This report provides the results of the Tiger Team Assessment of the Sandia National Laboratories (SNL) in Livermore, California, conducted from April 30 to May 18, 1990. The purpose of the assessment was to provide the Secretary of Energy with the status of environment, safety and health (ES H) activities at SNL, Livermore. The assessment was conducted by a team consisting of three subteams of federal and private sector technical specialists in the disciplines of environment, safety and health, and management. On-site activities for the assessment included document reviews, observation of site operations, and discussions and interviews with DOE personnel, site contractor personnel, and regulators. Using these sources of information and data, the Tiger Team identified a significant number of findings and concerns having to do with the environment, safety and health, and management, as well as concerns regarding noncompliance with Occupational Safety and Health Administration (OSHA) standards. Although the Tiger Team concluded that none of the findings or concerns necessitated immediate cessation of any operations at SNL, Livermore, it does believe that a sizable number of them require prompt management attention. A special area of concern identified for the near-term health and safety of on-site personnel pertained to the on-site Trudell Auto Repair Shop site. Several significant OSHA concerns and environmental findings relating to this site prompted the Tiger Team Leader to immediately advise SNL, Livermore and AL management of the situation. A case study was prepared by the Team, because the root causes of the problems associated with this site were believed to reflect the overall root causes for the areas of ES H noncompliance at SNL, Livermore. 4 figs., 3 tabs.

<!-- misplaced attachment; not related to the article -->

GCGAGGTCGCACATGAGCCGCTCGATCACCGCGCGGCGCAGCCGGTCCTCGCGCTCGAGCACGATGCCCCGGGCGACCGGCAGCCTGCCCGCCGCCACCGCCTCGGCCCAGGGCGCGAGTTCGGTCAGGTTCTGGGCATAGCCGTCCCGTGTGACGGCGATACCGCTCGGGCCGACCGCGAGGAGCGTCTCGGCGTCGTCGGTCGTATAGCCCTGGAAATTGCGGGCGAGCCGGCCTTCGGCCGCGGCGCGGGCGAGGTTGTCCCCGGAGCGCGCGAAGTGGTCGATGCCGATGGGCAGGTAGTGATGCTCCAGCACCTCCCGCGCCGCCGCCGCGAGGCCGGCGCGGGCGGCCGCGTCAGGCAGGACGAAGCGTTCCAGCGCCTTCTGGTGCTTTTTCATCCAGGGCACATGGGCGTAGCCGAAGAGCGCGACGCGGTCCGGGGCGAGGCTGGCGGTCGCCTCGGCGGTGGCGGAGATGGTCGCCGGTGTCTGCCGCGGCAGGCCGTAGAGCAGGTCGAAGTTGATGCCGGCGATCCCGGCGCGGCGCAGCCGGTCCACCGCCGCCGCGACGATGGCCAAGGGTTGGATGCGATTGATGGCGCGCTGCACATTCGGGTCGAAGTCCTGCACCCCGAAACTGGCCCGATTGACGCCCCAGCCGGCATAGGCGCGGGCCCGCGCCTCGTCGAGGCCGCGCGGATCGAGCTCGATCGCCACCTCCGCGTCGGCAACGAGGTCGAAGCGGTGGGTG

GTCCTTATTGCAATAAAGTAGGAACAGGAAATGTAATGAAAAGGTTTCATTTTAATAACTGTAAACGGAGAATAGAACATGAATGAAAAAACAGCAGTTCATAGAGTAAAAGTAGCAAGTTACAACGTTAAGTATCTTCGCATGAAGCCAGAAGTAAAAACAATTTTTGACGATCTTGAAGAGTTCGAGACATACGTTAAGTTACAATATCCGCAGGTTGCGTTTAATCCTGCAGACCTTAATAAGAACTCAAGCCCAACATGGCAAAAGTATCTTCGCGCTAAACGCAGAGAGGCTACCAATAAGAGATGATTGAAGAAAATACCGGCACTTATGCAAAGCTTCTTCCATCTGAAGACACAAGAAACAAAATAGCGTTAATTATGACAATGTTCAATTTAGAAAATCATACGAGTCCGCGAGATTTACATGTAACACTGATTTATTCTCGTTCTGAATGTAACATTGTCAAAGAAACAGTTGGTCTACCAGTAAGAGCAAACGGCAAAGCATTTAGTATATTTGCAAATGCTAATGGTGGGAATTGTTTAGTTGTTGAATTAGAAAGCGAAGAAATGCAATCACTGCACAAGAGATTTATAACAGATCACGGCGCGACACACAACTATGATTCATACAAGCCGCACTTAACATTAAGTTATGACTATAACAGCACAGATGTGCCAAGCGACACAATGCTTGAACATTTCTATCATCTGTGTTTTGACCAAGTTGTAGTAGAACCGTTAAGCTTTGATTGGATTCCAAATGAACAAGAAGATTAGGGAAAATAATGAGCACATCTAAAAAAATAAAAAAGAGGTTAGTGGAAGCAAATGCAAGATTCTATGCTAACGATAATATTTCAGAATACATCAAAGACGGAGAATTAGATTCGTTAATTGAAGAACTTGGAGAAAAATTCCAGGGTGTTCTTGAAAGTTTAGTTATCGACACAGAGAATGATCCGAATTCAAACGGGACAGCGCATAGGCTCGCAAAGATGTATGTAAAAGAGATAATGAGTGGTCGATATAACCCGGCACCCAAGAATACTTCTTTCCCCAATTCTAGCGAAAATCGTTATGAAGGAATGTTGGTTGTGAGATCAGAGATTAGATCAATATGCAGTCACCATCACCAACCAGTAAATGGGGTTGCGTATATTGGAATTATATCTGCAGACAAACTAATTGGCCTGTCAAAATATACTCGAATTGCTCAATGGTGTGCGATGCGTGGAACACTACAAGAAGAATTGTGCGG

Not Available

1990-08-01

114

Heat Pipe Solar Receiver Development Activities at Sandia National Laboratories  

SciTech Connect

Over the past decade, Sandia National Laboratories has been involved in the development of receivers to transfer energy from the focus of a parabolic dish concentrator to the heater tubes of a Stirling engine. Through the isothermal evaporation and condensation of sodium. a heat-pipe receiver can efficiently transfer energy to an engine's working fluid and compensate for irregularities in the flux distribution that is delivered by the concentrator. The operation of the heat pipe is completely passive because the liquid sodium is distributed over the solar-heated surface by capillary pumping provided by a wick structure. Tests have shown that using a heat pipe can boost the system performance by twenty percent when compared to directly illuminating the engine heater tubes. Designing heat pipe solar receivers has presented several challenges. The relatively large area ({approximately}0.2 m{sup 2}) of the receiver surface makes it difficult to design a wick that can continuously provide liquid sodium to all regions of the heated surface. Selecting a wick structure with smaller pores will improve capillary pumping capabilities of the wick, but the small pores will restrict the flow of liquid and generate high pressure drops. Selecting a wick that is comprised of very tine filaments can increase the permeability of the wick and thereby reduce flow losses, however, the fine wick structure is more susceptible to corrosion and mechanical damage. This paper provides a comprehensive review of the issues encountered in the design of heat pipe solar receivers and solutions to problems that have arisen. Topics include: flow characterization in the receiver, the design of wick systems. the minimization of corrosion and dissolution of metals in sodium systems. and the prevention of mechanical failure in high porosity wick structures.

Adkins, D.R.; Andraka, C.E.; Moreno, J.B.; Moss, T.A.; Rawlinson, K.S.; Showalter, S.K.

1999-01-08

115

History and testimony of competency-based development at Sandia National Laboratories.  

SciTech Connect

More than ten years ago, Sandia managers defined a set of traits and characteristics that were needed for success at Sandia. Today, the Sandia National Laboratories Success Profile Competencies continue to be powerful tools for employee and leadership development. The purpose of this report is to revisit the historical events that led to the creation and adaptation of the competencies and to position them for integration in future employee selection, development, and succession planning processes. This report contains an account of how the competencies were developed, testimonies of how they are used within the organization, and a description of how they will be foundational elements of new processes.